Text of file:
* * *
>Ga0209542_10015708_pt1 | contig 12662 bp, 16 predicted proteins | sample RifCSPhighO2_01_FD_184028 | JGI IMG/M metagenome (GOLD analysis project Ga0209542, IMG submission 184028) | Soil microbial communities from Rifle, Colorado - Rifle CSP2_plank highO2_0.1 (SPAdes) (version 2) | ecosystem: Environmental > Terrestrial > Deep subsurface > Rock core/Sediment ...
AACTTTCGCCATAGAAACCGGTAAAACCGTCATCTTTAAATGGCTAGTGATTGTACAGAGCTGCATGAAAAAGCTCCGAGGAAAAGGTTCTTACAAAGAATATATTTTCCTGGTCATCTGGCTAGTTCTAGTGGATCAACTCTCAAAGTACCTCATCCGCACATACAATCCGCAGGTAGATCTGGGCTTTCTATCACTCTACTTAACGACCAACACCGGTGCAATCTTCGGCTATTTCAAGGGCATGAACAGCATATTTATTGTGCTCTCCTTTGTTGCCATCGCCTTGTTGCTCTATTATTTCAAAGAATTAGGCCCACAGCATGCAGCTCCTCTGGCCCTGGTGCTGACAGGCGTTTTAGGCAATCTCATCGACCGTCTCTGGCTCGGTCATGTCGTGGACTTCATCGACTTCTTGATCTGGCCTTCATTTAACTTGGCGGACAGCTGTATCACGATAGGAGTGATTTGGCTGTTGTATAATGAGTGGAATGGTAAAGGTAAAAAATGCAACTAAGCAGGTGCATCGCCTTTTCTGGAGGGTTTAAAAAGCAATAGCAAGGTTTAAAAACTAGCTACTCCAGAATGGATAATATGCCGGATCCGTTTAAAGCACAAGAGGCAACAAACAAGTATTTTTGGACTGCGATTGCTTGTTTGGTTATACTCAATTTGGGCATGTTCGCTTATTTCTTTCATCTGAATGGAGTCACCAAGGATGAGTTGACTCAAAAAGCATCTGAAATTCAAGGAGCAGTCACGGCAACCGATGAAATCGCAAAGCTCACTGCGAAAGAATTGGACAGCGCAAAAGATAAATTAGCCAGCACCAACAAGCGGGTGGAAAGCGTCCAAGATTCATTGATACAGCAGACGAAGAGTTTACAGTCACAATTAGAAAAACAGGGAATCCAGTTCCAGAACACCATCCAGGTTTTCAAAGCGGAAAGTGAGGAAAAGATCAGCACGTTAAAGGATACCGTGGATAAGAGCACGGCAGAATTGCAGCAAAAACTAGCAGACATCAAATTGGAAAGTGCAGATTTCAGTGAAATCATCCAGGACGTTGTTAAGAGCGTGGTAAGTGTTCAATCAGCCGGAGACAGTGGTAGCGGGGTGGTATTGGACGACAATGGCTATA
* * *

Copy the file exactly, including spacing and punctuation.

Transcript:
>Ga0209542_10015708_pt1 | contig 12662 bp, 16 predicted proteins | sample RifCSPhighO2_01_FD_184028 | JGI IMG/M metagenome (GOLD analysis project Ga0209542, IMG submission 184028) | Soil microbial communities from Rifle, Colorado - Rifle CSP2_plank highO2_0.1 (SPAdes) (version 2) | ecosystem: Environmental > Terrestrial > Deep subsurface > Rock core/Sediment ...
AACTTTCGCCATAGAAACCGGTAAAACCGTCATCTTTAAATGGCTAGTGATTGTACAGAGCTGCATGAAAAAGCTCCGAGGAAAAGGTTCTTACAAAGAATATATTTTCCTGGTCATCTGGCTAGTTCTAGTGGATCAACTCTCAAAGTACCTCATCCGCACATACAATCCGCAGGTAGATCTGGGCTTTCTATCACTCTACTTAACGACCAACACCGGTGCAATCTTCGGCTATTTCAAGGGCATGAACAGCATATTTATTGTGCTCTCCTTTGTTGCCATCGCCTTGTTGCTCTATTATTTCAAAGAATTAGGCCCACAGCATGCAGCTCCTCTGGCCCTGGTGCTGACAGGCGTTTTAGGCAATCTCATCGACCGTCTCTGGCTCGGTCATGTCGTGGACTTCATCGACTTCTTGATCTGGCCTTCATTTAACTTGGCGGACAGCTGTATCACGATAGGAGTGATTTGGCTGTTGTATAATGAGTGGAATGGTAAAGGTAAAAAATGCAACTAAGCAGGTGCATCGCCTTTTCTGGAGGGTTTAAAAAGCAATAGCAAGGTTTAAAAACTAGCTACTCCAGAATGGATAATATGCCGGATCCGTTTAAAGCACAAGAGGCAACAAACAAGTATTTTTGGACTGCGATTGCTTGTTTGGTTATACTCAATTTGGGCATGTTCGCTTATTTCTTTCATCTGAATGGAGTCACCAAGGATGAGTTGACTCAAAAAGCATCTGAAATTCAAGGAGCAGTCACGGCAACCGATGAAATCGCAAAGCTCACTGCGAAAGAATTGGACAGCGCAAAAGATAAATTAGCCAGCACCAACAAGCGGGTGGAAAGCGTCCAAGATTCATTGATACAGCAGACGAAGAGTTTACAGTCACAATTAGAAAAACAGGGAATCCAGTTCCAGAACACCATCCAGGTTTTCAAAGCGGAAAGTGAGGAAAAGATCAGCACGTTAAAGGATACCGTGGATAAGAGCACGGCAGAATTGCAGCAAAAACTAGCAGACATCAAATTGGAAAGTGCAGATTTCAGTGAAATCATCCAGGACGTTGTTAAGAGCGTGGTAAGTGTTCAATCAGCCGGAGACAGTGGTAGCGGGGTGGTATTGGACGACAATGGCTATA